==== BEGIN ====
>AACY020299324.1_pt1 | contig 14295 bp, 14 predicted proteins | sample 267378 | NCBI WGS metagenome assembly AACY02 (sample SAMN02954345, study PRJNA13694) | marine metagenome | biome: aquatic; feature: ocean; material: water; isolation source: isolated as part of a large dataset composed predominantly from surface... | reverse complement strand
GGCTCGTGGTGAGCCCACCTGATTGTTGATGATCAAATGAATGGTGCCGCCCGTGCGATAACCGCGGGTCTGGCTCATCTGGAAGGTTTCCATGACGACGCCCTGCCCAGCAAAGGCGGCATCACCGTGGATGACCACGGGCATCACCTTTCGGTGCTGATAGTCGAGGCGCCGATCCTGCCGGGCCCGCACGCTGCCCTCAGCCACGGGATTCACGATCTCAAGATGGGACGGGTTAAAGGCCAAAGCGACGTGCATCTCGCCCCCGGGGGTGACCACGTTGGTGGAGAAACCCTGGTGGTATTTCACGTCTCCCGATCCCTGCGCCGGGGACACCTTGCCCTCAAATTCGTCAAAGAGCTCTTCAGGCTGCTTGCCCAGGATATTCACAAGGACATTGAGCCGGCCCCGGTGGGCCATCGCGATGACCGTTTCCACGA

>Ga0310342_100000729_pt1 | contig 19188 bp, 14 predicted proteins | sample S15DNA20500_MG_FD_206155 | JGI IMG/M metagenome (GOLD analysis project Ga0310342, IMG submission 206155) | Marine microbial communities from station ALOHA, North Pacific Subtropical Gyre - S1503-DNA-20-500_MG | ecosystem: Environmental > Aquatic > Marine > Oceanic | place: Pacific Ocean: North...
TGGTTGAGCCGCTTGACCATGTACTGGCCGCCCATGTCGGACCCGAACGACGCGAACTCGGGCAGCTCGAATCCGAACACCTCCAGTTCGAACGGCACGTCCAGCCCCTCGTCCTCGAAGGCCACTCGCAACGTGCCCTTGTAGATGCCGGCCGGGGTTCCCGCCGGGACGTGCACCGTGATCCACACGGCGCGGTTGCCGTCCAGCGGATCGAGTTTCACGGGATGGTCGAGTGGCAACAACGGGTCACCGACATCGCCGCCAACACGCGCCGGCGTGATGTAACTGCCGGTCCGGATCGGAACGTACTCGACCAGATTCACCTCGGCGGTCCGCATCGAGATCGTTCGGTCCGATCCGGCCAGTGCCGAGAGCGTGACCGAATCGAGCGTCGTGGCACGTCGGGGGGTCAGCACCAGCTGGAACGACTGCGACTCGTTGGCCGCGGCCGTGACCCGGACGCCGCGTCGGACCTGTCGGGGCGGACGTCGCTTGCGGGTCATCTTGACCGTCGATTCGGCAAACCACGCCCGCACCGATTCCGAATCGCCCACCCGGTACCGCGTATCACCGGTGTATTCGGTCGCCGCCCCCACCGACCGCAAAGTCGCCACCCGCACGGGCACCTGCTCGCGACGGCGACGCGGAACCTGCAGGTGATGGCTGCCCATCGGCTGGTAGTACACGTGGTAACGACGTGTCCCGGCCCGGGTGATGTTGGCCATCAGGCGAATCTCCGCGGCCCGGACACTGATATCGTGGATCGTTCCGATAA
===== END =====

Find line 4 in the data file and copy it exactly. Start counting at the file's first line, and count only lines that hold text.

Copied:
TGGTTGAGCCGCTTGACCATGTACTGGCCGCCCATGTCGGACCCGAACGACGCGAACTCGGGCAGCTCGAATCCGAACACCTCCAGTTCGAACGGCACGTCCAGCCCCTCGTCCTCGAAGGCCACTCGCAACGTGCCCTTGTAGATGCCGGCCGGGGTTCCCGCCGGGACGTGCACCGTGATCCACACGGCGCGGTTGCCGTCCAGCGGATCGAGTTTCACGGGATGGTCGAGTGGCAACAACGGGTCACCGACATCGCCGCCAACACGCGCCGGCGTGATGTAACTGCCGGTCCGGATCGGAACGTACTCGACCAGATTCACCTCGGCGGTCCGCATCGAGATCGTTCGGTCCGATCCGGCCAGTGCCGAGAGCGTGACCGAATCGAGCGTCGTGGCACGTCGGGGGGTCAGCACCAGCTGGAACGACTGCGACTCGTTGGCCGCGGCCGTGACCCGGACGCCGCGTCGGACCTGTCGGGGCGGACGTCGCTTGCGGGTCATCTTGACCGTCGATTCGGCAAACCACGCCCGCACCGATTCCGAATCGCCCACCCGGTACCGCGTATCACCGGTGTATTCGGTCGCCGCCCCCACCGACCGCAAAGTCGCCACCCGCACGGGCACCTGCTCGCGACGGCGACGCGGAACCTGCAGGTGATGGCTGCCCATCGGCTGGTAGTACACGTGGTAACGACGTGTCCCGGCCCGGGTGATGTTGGCCATCAGGCGAATCTCCGCGGCCCGGACACTGATATCGTGGATCGTTCCGATAA